Assessing a baby's physical maturity is an important part of care. Maturity assessment is helpful in meeting a baby's needs if the dates of a pregnancy are uncertain. For example, a very small baby may actually be more mature than it appears by size, and may need different care than a premature baby.
An examination called the Dubowitz/Ballard Examination for Gestational Age is often used. A baby's gestational age often can be closely estimated using this examination. The Dubowitz/Ballard Examination evaluates a baby's appearance, skin texture, motor function, and reflexes. The physical maturity part of the examination is done in the first two hours of birth. The neuromuscular maturity examination is completed within 24 hours after delivery.
The physical assessment part of the Dubowitz/Ballard Examination examines physical characteristics that look different at various stages of a baby's gestational maturity. Babies who are physically mature usually have higher scores than premature babies.
Points are given for each area of assessment, with a low of minus one or minus two for extreme immaturity to as high as four or five for postmaturity. Areas of assessment include the following:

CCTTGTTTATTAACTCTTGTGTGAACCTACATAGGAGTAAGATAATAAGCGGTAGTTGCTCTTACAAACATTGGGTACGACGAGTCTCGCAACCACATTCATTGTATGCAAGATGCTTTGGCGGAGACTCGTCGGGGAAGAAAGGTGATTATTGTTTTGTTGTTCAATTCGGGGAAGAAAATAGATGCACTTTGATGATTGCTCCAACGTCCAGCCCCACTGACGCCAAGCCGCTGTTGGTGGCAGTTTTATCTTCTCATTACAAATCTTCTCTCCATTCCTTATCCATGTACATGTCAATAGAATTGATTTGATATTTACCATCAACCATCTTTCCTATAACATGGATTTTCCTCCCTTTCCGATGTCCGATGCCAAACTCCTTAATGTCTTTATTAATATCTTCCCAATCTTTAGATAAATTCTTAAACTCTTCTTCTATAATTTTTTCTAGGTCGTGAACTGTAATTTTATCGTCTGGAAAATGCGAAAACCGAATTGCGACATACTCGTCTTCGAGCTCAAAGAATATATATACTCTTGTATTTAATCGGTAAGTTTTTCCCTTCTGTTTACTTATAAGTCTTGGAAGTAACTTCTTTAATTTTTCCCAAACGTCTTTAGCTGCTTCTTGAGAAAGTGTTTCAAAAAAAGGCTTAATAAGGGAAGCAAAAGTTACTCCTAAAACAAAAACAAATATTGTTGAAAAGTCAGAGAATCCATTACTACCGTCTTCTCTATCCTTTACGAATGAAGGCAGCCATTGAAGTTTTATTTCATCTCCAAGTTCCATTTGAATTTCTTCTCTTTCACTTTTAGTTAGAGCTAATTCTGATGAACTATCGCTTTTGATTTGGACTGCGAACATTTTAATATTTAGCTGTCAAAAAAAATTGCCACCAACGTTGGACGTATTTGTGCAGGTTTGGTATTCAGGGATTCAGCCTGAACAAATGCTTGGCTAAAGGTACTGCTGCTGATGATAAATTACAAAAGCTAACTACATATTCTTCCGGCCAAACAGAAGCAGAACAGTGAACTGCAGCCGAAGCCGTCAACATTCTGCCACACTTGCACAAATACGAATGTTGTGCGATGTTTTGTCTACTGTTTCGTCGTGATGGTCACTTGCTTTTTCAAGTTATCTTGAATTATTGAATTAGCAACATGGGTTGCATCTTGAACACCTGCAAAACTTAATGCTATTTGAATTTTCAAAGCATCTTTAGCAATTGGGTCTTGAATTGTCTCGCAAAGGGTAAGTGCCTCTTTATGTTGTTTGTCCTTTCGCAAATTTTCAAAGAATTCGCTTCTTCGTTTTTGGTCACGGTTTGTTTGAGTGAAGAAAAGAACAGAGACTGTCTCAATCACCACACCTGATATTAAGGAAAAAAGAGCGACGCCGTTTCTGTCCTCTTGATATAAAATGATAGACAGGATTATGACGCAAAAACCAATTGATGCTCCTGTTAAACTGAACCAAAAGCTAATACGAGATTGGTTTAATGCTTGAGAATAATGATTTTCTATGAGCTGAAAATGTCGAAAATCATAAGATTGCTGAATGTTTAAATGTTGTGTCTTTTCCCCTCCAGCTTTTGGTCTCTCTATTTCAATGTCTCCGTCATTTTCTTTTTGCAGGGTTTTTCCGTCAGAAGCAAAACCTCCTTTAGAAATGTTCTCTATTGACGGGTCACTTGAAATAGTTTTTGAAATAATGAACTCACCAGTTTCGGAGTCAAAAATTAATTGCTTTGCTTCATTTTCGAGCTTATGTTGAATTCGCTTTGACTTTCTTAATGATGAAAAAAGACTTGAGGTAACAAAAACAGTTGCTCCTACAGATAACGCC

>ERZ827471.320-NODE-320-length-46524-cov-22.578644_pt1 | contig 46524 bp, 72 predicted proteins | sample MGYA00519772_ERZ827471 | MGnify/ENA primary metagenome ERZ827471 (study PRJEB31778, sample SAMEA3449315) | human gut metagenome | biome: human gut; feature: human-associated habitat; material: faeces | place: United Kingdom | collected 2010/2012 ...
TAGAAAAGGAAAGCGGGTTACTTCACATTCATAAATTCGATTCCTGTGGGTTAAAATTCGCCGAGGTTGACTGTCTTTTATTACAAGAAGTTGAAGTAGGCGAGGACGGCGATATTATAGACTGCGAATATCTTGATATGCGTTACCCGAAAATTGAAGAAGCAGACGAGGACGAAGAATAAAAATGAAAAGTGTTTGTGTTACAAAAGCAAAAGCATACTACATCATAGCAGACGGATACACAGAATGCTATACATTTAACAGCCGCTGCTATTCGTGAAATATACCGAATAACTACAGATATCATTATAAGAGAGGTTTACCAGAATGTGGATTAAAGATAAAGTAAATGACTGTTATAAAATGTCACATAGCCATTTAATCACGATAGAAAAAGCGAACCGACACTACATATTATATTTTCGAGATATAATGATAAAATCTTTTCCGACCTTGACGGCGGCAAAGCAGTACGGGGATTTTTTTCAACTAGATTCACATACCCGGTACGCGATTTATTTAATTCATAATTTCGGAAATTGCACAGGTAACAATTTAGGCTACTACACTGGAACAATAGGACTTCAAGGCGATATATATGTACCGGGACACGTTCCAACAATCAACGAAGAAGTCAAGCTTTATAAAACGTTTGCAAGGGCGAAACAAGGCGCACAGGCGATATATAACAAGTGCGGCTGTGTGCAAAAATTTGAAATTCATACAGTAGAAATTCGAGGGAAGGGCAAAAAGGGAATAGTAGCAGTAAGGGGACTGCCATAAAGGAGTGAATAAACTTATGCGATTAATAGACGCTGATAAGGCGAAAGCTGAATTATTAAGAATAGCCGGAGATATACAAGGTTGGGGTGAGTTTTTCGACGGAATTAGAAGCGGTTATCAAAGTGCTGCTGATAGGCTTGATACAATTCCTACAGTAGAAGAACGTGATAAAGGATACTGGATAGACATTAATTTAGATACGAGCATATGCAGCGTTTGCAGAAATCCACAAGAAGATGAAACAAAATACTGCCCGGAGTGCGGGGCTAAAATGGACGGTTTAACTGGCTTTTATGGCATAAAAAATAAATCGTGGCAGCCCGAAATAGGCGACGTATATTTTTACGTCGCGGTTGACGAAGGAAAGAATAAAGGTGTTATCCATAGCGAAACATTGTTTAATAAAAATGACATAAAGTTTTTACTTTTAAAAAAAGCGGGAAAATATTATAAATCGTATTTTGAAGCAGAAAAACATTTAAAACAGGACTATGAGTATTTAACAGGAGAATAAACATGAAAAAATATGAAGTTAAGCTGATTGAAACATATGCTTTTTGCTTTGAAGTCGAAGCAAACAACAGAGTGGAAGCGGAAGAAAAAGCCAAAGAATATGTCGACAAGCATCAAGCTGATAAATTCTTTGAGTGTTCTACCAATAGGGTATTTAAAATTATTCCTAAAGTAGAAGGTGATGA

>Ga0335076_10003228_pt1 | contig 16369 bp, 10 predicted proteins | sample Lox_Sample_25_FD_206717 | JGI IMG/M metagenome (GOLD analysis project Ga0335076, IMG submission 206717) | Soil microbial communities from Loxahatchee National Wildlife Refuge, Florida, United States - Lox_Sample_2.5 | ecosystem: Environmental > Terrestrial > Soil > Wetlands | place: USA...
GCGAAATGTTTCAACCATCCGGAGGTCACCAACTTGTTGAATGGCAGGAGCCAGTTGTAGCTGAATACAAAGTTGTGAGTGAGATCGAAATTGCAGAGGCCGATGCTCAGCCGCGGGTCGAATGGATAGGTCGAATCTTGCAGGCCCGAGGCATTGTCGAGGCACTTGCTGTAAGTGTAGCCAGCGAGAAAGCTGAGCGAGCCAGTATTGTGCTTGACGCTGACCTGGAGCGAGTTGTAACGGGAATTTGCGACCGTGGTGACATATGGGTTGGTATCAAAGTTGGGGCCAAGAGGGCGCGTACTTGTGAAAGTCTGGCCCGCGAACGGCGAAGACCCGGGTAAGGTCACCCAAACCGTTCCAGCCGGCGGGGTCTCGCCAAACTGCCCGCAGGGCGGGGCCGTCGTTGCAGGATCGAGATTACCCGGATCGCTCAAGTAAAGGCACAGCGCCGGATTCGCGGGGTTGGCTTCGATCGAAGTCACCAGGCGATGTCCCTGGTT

Six evaluations of the baby's neuromuscular system are performed. These include:
A score is assigned to each assessment area. Typically, the more neurologically mature the baby, the higher the score.
When the physical assessment score and the neuromuscular score are added together, the gestational age can be estimated. Scores range from very low for immature babies (less than 26 to 28 weeks) to very high scores for mature and postmature babies. However, the score may not be accurate in very low birth weight pretem infants (birth weight less than 1500gm).
All of these examinations are important ways to learn about your baby's well-being at birth. By identifying any problems, your baby's physician can plan the best possible care.
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